7.2 First auxiliary request

7.2.1 Claim 1 differs from claim 1 according to the main request in the deletion of the entity code as a criterion for correspondence between persistent keys in the central and customer databases and for identifying differences between records in the central and customer databases.

7.2.2 Compared to claim 1 according to the main request, claim 1 of this request further differs from the disclosure of D1 in setting out the central database comprising a central database manager and a plurality of linked physical databases and setting out the steps relating to batch-mode procedures in which a request for data associated with a persistent key of interest is received by the database manager, the database manager comparing persistent keys to identifying partial records associated with the persistent key of interest stored in the linked physical databases, compiling a full record from a number of partial records and sending data corresponding to the request to the customer database.

7.3 Second auxiliary request

The subject-matter of claim 1 further differs from the disclosure of D1 in the central database manager being arranged only to return the data from the partial record to the central database manager if the version number on the persistent key of interest does not match the version number on the persistent key linked to the partial record.

8. Inventive step, Article 56 EPC 1973

8.1 Main request

8.1.1 The difference features between the subject-matter of claim 1 and the disclosure of D1 fall into three unrelated groups. Hence the contribution to inventive step of the three groups will be assessed separately.

8.1.2 Group I: features related to object identification, i.e. the persistent key linked to each customer record in the customer database corresponding to the persistent key linked to the record of the same entity in the central database, wherein each of said plurality of persistent keys comprises an entity code, said entity code denoting the type of data stored in that record on said central database linked to said persistent key comprising said entity code and a unique number.

8.1.3 The objective problem is regarded as avoiding the use of equivalence tables for identifying objects in heterogeneous databases. As D2 states (see page 295, right column, penultimate paragraph, last sentence), at the priority date such mapping was known to be a potentially cumbersome approach.

8.1.4 The skilled person would have found it obvious to solve this problem by designating records that belong together (for example belonging to the same individual) by the same identifier. It follows from this that such an identifier must be unique for each individual, otherwise the identifier could not designate exactly one individual. Using a number for that identifier is also considered obvious. However, in order to distinguish between data of different types relating to the same entity, the skilled person would also have realized that a further parameter would be needed. Hence the skilled person would have added such an "entity code" in an obvious manner.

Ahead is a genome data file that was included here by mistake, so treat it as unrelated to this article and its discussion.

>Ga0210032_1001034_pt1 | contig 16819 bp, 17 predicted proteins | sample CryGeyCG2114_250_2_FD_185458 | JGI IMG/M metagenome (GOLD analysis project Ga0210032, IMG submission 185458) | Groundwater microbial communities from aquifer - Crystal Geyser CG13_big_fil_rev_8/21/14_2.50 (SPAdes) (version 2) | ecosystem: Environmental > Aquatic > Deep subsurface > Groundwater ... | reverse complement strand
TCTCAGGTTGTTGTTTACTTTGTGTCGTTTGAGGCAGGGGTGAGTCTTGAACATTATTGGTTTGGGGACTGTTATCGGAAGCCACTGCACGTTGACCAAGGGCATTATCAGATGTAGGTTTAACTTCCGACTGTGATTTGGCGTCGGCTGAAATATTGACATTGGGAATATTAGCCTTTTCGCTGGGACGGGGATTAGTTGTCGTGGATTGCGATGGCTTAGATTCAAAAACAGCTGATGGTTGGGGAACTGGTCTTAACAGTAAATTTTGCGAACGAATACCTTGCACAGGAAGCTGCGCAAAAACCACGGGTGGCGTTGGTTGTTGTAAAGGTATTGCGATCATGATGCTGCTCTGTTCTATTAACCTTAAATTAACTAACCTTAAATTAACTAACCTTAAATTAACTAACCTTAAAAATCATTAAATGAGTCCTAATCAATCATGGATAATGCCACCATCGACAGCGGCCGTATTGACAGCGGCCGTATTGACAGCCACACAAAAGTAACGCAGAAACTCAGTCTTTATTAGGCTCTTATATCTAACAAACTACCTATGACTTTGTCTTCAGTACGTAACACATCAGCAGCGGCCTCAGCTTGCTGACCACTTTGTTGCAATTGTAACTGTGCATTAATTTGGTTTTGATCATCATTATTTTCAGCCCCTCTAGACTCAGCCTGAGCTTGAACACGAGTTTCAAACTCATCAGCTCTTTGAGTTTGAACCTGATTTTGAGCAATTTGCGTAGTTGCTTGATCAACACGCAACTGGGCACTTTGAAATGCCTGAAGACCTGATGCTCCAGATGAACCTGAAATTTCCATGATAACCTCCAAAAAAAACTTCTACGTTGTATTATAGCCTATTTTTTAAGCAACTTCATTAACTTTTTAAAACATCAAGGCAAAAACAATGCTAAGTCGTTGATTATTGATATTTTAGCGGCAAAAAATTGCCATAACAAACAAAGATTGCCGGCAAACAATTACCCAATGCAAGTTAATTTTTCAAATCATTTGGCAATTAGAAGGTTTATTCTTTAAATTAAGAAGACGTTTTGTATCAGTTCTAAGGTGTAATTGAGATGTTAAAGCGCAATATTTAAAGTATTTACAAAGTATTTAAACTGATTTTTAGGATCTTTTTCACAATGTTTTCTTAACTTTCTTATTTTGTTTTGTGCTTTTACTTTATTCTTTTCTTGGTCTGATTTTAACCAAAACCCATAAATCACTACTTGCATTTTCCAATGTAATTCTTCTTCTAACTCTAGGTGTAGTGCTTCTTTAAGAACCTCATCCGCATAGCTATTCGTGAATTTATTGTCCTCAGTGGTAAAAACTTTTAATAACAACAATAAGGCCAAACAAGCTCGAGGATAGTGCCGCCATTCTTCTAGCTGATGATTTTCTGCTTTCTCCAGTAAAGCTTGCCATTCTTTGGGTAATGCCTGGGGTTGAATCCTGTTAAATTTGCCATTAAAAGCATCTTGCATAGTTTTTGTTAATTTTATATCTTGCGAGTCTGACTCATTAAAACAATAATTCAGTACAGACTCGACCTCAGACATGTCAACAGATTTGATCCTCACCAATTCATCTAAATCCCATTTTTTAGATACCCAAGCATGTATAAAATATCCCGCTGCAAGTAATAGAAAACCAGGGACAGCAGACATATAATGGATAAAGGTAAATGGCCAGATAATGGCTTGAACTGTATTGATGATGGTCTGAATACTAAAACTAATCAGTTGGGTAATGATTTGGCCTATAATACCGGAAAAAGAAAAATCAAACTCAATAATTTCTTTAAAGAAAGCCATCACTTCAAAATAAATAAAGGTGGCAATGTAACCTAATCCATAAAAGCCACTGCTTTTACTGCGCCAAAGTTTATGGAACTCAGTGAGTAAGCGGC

8.1.5 The appellant has argued that, if common identifiers were used in D1 for different objects, they would not be globally unique nor would they prevent collision. The board does not agree, since although a particular "unique number" or "entity code" may occur in a plurality of persistent keys, the combination of the two is unique.

8.1.6 The appellant has also argued that the skilled person implementing compound identifiers in D1 would, following the statement in D1 that compound identifiers are used if local data sources do not provide unique object identification (see D1, page 24, middle column, lines 1 to 12), only implement such compound identifiers where local data sources did not provide unique object identification. The board is not convinced by this argument that it would not be obvious to treat all databases in D1 in the same manner and implement object identifiers constructed from several properties of an individual uniformly.

8.1.7 Group II: features relating to efficient updating, i.e. each of the plurality of persistent keys comprising a version number, said version number incrementable each time any of said fields of said record on said central database linked to said persistent key comprising said version number is modified, the persistent key of the customer record corresponding to the persistent key of the same entity in the central database by having the same entity code and unique number, the system being arranged to identify differences between records of the customer database and those of the central database linked by a persistent key having the same entity code and unique number but different version number.